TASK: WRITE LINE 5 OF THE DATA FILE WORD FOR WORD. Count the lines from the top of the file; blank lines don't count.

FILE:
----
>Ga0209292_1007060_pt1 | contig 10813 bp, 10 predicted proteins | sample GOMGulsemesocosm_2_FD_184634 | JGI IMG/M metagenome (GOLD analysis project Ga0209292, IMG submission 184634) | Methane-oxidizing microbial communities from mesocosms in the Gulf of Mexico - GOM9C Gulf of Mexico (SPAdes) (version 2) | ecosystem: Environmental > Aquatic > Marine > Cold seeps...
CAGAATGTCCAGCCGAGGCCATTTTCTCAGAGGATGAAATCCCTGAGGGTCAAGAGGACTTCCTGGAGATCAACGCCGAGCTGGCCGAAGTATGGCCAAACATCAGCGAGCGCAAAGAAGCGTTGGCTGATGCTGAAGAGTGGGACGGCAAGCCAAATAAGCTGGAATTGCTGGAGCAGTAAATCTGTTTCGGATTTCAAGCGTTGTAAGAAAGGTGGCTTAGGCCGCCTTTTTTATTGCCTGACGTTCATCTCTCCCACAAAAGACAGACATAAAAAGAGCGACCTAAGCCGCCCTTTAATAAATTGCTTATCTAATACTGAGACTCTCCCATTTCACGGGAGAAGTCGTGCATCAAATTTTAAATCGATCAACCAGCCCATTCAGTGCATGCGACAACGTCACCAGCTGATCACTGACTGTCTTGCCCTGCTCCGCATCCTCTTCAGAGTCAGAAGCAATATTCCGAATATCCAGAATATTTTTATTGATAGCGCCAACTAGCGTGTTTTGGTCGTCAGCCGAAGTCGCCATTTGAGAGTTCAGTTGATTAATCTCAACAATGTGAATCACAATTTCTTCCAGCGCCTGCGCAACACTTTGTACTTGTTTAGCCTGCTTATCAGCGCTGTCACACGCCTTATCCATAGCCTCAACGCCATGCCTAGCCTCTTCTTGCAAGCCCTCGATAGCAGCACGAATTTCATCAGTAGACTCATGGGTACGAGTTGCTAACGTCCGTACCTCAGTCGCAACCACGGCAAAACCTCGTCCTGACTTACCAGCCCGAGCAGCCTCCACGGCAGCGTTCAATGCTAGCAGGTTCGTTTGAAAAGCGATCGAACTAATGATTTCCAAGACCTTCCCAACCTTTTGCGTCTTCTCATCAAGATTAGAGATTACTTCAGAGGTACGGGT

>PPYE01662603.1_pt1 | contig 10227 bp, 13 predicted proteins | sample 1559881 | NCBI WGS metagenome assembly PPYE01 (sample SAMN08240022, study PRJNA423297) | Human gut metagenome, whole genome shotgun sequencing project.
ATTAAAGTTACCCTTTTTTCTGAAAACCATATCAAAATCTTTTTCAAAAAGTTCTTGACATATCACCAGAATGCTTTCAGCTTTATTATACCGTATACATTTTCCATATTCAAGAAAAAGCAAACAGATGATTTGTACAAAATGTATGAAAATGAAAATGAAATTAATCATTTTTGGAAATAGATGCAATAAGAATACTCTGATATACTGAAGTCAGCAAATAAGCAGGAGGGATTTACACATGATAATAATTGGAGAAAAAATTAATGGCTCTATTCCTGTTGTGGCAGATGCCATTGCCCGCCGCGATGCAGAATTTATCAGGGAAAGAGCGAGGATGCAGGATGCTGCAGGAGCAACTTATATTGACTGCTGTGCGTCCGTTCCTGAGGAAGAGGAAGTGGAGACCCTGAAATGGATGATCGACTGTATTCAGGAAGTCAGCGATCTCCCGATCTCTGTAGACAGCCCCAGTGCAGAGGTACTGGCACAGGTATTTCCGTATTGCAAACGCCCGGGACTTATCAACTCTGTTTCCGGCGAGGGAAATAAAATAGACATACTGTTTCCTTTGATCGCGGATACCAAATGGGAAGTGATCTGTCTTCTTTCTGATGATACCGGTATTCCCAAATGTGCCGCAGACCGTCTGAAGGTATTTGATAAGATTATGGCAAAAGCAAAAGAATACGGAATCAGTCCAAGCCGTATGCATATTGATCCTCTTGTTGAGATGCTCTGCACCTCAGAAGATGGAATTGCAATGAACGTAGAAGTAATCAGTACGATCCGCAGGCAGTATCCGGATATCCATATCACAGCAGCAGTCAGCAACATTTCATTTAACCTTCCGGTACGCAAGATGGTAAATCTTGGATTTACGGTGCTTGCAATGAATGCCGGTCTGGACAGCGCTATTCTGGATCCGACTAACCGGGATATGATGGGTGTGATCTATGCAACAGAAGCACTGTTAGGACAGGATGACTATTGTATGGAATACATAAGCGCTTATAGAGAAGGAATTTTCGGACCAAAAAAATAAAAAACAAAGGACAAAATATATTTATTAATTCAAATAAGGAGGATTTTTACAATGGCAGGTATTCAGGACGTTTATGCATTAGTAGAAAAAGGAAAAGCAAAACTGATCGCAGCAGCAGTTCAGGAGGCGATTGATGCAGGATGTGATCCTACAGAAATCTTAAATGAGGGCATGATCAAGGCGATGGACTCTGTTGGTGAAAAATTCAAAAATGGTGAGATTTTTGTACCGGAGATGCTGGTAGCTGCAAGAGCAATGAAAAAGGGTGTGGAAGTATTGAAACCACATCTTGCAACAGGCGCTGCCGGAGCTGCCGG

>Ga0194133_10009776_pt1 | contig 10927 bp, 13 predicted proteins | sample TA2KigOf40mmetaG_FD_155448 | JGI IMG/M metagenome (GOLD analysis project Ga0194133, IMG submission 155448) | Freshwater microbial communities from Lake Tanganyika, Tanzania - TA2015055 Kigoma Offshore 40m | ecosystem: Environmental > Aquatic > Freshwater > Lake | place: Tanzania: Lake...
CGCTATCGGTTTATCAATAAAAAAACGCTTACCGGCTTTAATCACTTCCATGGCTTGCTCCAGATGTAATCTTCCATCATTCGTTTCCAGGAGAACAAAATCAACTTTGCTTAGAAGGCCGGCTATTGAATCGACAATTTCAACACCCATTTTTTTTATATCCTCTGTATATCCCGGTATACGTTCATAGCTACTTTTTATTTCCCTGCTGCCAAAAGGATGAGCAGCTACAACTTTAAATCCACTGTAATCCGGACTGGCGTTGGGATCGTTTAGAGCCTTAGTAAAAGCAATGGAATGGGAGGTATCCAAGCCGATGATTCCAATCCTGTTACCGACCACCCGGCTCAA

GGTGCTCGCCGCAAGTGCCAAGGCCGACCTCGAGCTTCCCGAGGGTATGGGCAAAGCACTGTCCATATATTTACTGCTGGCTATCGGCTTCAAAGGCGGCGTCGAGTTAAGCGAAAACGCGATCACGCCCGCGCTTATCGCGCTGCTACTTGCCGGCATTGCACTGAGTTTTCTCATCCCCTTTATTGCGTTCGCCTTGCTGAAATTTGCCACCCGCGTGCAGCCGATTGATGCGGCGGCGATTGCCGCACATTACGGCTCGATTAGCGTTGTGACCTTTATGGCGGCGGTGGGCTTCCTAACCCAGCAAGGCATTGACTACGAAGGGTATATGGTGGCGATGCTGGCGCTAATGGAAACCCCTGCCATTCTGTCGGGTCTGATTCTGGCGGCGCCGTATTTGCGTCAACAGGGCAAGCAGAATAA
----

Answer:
>Ga0194133_10009776_pt1 | contig 10927 bp, 13 predicted proteins | sample TA2KigOf40mmetaG_FD_155448 | JGI IMG/M metagenome (GOLD analysis project Ga0194133, IMG submission 155448) | Freshwater microbial communities from Lake Tanganyika, Tanzania - TA2015055 Kigoma Offshore 40m | ecosystem: Environmental > Aquatic > Freshwater > Lake | place: Tanzania: Lake...